I arrived a week or so before Zzari, who was coming via a big horse transport rig. I'll never forget the day he finally got there. I think I'd chewed all my fingernails down to nubs and was probably eyeing my toenails next, what with all the worrying about him. He arrived in perfect shape, though, well-hydrated and with his shipping boots still velcroed on. The hauler made some comment about hating those narrow Bay Area streets, and I didn't blame him: The road to the ranch where some of my California friends had gotten Zzari ready for transport was a one-lane, winding nightmare encompassing a complete absence of engineering ingenuity.
After the hauler left, I walked Zzari around our new home for awhile, feeling complete in a way I maybe hadn't quite felt before in my twenty-plus years of life. Then, I walked him through the pasture gate, closed it behind us and unbuckled his halter. There were a few other horses boarded at the homestead, and they all watched as Zzari looked around for a minute or two, then walked, then trotted, then cantered, then took off at a dead run across My Pasture. Our Pasture. He headed toward the fence separating the acreage from old Route 66, then veered right, whinnying to anyone who cared to listen.
A few months later the first snow fell, and it was a doozy of a storm. Dyed-in-the-wool California girl that I was, I went out to the barn paddock late that night and tried to take in yet another aspect of this new life I'd begun to forge for myself. Zzari was standing outside, no doubt wondering about this white substance falling from the sky. I went inside the paddock and led him by the mane over to a part of the fence that I could use as a mounting block. Then, sitting astride my horse in the dead of night - no bridle or saddle - just our breath pluming out ahead of us in the frozen fall air, I looked out toward Our Pasture and thought for the first time in my life that I could die right at that moment and it would all be okay.
Not too long after that I was starting to be in serious need of a farrier. I called around until a guy who'd been highly recommended by some horse people I'd met in the area told me his book was filled, but that I should try calling this other young guy who had just graduated from shoeing school up at Montana State, and who did a really nice job. So, I called that other guy, who showed up at the old stone barn one day and looked me right in the eye as I introduced myself and my horse. And the rest, as they say, is history. A few years later I ended up marrying that up-and-coming farrier, the one who, just yesterday, sat across from me in a downtown restaurant and reassured me that our memories can't be bulldozed like that pasture. We're still here, and so (thank you, Lord) is Zzari.
That made driving past my bulldozed pasture a little more bearable, and maybe the lump in my throat won't be as big as it otherwise would have been when I drive by and see the foundation for that first cookie-cutter tract house being poured.

Friday, October 05, 2007

welcome to my world

(and the world of just about every other mother I know). A friend-slash-riding student-slash-fellow Super Mom shared this with me yesterday. Don't you just love creative women? (That might be a redundacy). Happy Friday!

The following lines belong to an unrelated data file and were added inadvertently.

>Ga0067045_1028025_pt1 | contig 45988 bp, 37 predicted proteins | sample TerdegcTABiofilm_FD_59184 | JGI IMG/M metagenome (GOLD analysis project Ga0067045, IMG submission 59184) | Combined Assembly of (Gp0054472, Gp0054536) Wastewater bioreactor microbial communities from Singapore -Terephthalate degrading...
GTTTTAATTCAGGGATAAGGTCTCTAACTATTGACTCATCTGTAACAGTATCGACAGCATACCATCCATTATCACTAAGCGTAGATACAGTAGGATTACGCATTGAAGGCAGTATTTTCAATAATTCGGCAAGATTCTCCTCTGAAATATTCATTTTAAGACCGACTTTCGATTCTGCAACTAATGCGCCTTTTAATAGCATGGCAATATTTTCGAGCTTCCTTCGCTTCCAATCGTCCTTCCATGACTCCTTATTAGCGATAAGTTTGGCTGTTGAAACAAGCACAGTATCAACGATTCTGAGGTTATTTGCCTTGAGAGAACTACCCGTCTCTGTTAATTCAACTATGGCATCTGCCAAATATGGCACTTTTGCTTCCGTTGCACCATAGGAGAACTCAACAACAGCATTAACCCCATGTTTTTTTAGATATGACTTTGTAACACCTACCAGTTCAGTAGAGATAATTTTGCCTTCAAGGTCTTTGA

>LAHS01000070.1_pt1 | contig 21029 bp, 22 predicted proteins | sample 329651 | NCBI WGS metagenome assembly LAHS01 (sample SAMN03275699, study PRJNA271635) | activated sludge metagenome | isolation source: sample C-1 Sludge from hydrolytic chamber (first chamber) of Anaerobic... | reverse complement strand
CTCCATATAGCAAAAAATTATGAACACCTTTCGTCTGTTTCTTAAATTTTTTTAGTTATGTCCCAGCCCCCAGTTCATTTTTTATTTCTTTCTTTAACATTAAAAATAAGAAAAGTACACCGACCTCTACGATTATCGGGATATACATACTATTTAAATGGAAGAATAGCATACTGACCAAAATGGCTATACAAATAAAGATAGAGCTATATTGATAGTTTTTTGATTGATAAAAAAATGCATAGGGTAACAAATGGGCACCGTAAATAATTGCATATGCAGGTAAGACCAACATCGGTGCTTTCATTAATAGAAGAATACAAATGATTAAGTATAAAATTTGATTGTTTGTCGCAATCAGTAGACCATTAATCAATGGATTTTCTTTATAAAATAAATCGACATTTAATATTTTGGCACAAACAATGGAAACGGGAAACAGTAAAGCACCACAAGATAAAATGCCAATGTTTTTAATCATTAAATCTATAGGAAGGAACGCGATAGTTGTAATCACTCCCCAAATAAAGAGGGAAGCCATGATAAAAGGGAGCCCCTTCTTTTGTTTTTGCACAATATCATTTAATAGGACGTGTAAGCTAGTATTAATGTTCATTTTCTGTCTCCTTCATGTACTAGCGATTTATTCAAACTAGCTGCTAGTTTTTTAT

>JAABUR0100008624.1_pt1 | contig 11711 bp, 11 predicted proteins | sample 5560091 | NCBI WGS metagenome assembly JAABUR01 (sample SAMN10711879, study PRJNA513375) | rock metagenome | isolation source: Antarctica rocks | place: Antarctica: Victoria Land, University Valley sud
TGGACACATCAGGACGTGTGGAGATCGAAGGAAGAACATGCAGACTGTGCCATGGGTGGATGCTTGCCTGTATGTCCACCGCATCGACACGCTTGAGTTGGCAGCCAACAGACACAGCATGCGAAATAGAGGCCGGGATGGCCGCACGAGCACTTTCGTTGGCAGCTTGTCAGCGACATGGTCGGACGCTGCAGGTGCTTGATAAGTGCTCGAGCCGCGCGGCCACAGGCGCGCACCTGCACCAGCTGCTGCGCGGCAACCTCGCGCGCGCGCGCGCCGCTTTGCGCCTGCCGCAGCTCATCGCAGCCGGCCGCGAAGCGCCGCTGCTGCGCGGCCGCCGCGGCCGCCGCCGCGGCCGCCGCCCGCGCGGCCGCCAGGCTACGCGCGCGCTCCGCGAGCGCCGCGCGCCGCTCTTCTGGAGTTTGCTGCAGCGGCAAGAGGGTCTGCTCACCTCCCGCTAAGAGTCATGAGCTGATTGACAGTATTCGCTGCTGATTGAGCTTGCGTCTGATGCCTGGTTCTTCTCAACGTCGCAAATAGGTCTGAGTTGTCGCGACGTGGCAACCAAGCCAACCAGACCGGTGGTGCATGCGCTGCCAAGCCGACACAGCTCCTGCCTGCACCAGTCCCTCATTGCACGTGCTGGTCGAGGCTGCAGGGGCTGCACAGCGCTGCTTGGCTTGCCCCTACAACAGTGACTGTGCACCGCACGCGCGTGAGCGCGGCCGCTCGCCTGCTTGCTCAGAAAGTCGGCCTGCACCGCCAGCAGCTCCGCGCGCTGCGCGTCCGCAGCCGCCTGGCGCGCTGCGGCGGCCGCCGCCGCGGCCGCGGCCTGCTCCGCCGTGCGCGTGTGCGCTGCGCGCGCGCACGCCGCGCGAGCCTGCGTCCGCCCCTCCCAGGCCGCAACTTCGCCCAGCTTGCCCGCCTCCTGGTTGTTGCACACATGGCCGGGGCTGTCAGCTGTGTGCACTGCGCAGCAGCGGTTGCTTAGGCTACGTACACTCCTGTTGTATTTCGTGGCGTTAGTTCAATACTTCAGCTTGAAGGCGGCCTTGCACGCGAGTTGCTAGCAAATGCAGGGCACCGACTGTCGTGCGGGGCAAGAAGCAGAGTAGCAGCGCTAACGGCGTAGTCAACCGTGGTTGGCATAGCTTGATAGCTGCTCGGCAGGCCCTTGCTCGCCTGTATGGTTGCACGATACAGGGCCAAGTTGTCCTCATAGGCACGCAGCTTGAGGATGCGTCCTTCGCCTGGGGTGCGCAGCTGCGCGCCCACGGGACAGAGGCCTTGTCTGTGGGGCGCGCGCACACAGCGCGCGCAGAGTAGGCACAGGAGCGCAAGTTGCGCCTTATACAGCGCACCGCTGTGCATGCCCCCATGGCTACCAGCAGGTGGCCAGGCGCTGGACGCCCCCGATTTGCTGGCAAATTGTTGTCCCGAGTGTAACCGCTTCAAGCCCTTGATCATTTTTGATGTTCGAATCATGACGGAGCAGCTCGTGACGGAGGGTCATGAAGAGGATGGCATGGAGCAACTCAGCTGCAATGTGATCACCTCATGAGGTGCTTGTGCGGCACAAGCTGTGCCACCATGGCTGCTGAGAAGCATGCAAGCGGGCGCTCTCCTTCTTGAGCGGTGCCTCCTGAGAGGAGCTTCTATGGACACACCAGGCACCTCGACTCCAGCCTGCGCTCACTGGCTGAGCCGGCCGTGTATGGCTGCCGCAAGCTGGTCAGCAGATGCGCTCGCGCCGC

Tuesday, October 02, 2007

soap of the day: Cranberry Fig!

My son walked though the door after school yesterday and went, "MMMMMMMM - it smells SO GOOD in here!" Here's why:

They smell like ripe cranberries and fresh figs, and each bar comes complete with real cranberry seeds.

Oh, and have you seen my nifty new NaNo icon to the right? I'm official! Maybe I'll even buy a t-shirt to keep me motivated on Writer's Block days. Let me know if you want to do NaNoWriMo, too, and I'll add you to my writing buddy list on their site.

Also you may have noticed that I changed the font of my blog title. I like it, but I can't figure out why it insists on showing as all-caps when I change the font in Blogger's HTML editing window. If there are any HTML gurus out there who could help me with this, I'd appreciate it.

Monday, October 01, 2007

be afraid. be very afraid.

Sign-ups for NaNoWriMo begin tonight, and I'll be a first-time participant this year. I try to tell myself, "50,000 words in a month? Pthhh. No problem."

After all, that's know...a little under 2,000 words per day. I mean, what could go wrong?

Other writers I know have done this, so I take heart in that. It will be a nice boost to my segue into writing for the Young Adult market anyway, since 50K is a respectable word count for YA/Middle Grade books.

In other news, hop on over to my friend T's blog and congratulate her on her GAZILLIONTH (or maybe it's the fourth with a deal for the fifth as well? Seems more like a gazillion from where I sit) novel to be published in Spring of '09.

This woman was my office mate in graduate school, hailing all the way from Vermont. I remember hearing about her first published book when I was pregnant with my first kid. It would have been a lasting case of professional jealously (rather than a relatively brief case) if she wasn't such a dad-gummed nice, lovely person in addition to being a kick-*ss writer. Not fair, but there you have it. (Oh, did I mention her photography? Seriously, don't hate her for being beautiful OR talented. She's way too nice for that.) If you haven't read her other books, such as Undressing the Moon and Breathing Water, I highly recommend them.

Way to go, T!!!!!